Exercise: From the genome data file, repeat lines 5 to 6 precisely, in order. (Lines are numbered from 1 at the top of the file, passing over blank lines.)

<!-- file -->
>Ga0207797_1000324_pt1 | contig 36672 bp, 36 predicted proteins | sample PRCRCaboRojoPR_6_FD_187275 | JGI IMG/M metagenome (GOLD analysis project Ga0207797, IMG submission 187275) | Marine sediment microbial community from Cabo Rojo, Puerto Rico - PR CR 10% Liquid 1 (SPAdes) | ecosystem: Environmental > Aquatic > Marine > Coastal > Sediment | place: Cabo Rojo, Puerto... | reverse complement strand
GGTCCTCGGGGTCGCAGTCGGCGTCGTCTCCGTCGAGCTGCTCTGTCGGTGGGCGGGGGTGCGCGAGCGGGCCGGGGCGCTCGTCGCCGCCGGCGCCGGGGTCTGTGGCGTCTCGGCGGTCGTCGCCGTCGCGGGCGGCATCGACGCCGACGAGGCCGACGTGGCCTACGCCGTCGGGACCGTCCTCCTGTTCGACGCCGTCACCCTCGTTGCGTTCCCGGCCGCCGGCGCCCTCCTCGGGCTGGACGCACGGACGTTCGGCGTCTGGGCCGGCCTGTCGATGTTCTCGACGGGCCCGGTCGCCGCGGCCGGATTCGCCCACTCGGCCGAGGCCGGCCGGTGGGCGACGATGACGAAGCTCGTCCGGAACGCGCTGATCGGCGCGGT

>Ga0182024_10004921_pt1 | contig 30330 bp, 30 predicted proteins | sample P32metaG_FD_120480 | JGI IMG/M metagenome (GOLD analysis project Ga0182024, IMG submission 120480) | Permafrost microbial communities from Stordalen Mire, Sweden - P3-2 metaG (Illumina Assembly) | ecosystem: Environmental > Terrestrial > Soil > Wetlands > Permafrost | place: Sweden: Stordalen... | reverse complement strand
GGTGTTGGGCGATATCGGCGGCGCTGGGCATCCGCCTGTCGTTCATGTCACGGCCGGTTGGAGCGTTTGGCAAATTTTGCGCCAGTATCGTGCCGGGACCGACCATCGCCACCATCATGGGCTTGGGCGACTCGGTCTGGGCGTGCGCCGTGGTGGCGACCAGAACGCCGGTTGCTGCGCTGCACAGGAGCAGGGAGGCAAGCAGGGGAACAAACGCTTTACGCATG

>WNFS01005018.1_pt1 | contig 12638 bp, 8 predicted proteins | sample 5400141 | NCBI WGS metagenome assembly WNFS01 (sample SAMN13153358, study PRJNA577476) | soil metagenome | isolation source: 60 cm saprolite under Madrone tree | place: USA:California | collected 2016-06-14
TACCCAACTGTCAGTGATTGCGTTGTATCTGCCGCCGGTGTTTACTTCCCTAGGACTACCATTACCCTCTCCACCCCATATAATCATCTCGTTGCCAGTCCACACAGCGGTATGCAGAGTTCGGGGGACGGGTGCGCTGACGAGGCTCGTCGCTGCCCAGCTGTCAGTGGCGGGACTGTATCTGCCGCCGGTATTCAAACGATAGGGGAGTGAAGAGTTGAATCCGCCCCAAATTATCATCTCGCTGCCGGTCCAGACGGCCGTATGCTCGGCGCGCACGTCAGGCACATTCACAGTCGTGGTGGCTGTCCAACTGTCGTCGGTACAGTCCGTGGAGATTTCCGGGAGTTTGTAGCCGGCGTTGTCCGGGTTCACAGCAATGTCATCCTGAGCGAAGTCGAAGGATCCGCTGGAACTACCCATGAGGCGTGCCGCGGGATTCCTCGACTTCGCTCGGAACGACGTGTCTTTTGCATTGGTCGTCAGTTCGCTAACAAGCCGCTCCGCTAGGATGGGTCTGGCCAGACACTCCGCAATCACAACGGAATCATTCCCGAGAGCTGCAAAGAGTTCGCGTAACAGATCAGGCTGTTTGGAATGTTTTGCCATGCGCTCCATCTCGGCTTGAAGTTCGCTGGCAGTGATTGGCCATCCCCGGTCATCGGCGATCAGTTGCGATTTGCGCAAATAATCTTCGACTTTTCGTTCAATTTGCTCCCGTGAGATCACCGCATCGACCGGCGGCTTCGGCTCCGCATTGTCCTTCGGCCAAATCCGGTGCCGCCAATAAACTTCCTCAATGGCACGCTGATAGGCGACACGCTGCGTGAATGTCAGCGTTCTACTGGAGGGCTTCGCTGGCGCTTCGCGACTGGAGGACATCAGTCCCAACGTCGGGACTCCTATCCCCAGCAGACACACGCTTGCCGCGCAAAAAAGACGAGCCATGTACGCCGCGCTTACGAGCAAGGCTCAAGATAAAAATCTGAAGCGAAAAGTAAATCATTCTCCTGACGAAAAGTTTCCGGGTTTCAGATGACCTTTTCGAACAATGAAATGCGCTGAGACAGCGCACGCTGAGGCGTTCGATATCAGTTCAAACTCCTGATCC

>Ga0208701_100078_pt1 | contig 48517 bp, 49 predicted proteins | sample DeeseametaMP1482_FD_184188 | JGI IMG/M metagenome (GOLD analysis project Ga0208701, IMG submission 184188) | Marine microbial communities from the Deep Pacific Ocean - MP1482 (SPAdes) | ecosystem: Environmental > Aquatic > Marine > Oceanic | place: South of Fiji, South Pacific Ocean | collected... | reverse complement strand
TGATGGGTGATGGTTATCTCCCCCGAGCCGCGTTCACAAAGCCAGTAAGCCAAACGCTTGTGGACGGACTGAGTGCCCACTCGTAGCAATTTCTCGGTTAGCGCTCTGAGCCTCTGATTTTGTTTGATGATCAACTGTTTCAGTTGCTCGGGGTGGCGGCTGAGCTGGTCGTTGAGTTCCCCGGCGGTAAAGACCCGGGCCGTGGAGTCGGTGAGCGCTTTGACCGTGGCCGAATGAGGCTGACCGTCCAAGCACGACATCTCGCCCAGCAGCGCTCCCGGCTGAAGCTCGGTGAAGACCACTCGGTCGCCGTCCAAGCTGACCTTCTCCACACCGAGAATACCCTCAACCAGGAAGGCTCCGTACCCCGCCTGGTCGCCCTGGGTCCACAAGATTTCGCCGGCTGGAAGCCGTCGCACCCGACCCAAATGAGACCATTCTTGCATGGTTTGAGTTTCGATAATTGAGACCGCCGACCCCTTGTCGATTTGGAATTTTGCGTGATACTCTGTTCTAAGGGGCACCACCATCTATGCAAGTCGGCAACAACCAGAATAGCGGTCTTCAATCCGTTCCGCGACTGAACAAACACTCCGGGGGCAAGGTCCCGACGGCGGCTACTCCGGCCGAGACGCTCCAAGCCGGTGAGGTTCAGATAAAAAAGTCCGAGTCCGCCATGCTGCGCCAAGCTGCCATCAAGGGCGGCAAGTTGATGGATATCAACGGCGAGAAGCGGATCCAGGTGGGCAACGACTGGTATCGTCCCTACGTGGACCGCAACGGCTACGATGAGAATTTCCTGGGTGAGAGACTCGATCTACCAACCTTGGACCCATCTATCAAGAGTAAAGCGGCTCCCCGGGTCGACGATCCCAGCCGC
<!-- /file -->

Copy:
>WNFS01005018.1_pt1 | contig 12638 bp, 8 predicted proteins | sample 5400141 | NCBI WGS metagenome assembly WNFS01 (sample SAMN13153358, study PRJNA577476) | soil metagenome | isolation source: 60 cm saprolite under Madrone tree | place: USA:California | collected 2016-06-14
TACCCAACTGTCAGTGATTGCGTTGTATCTGCCGCCGGTGTTTACTTCCCTAGGACTACCATTACCCTCTCCACCCCATATAATCATCTCGTTGCCAGTCCACACAGCGGTATGCAGAGTTCGGGGGACGGGTGCGCTGACGAGGCTCGTCGCTGCCCAGCTGTCAGTGGCGGGACTGTATCTGCCGCCGGTATTCAAACGATAGGGGAGTGAAGAGTTGAATCCGCCCCAAATTATCATCTCGCTGCCGGTCCAGACGGCCGTATGCTCGGCGCGCACGTCAGGCACATTCACAGTCGTGGTGGCTGTCCAACTGTCGTCGGTACAGTCCGTGGAGATTTCCGGGAGTTTGTAGCCGGCGTTGTCCGGGTTCACAGCAATGTCATCCTGAGCGAAGTCGAAGGATCCGCTGGAACTACCCATGAGGCGTGCCGCGGGATTCCTCGACTTCGCTCGGAACGACGTGTCTTTTGCATTGGTCGTCAGTTCGCTAACAAGCCGCTCCGCTAGGATGGGTCTGGCCAGACACTCCGCAATCACAACGGAATCATTCCCGAGAGCTGCAAAGAGTTCGCGTAACAGATCAGGCTGTTTGGAATGTTTTGCCATGCGCTCCATCTCGGCTTGAAGTTCGCTGGCAGTGATTGGCCATCCCCGGTCATCGGCGATCAGTTGCGATTTGCGCAAATAATCTTCGACTTTTCGTTCAATTTGCTCCCGTGAGATCACCGCATCGACCGGCGGCTTCGGCTCCGCATTGTCCTTCGGCCAAATCCGGTGCCGCCAATAAACTTCCTCAATGGCACGCTGATAGGCGACACGCTGCGTGAATGTCAGCGTTCTACTGGAGGGCTTCGCTGGCGCTTCGCGACTGGAGGACATCAGTCCCAACGTCGGGACTCCTATCCCCAGCAGACACACGCTTGCCGCGCAAAAAAGACGAGCCATGTACGCCGCGCTTACGAGCAAGGCTCAAGATAAAAATCTGAAGCGAAAAGTAAATCATTCTCCTGACGAAAAGTTTCCGGGTTTCAGATGACCTTTTCGAACAATGAAATGCGCTGAGACAGCGCACGCTGAGGCGTTCGATATCAGTTCAAACTCCTGATCC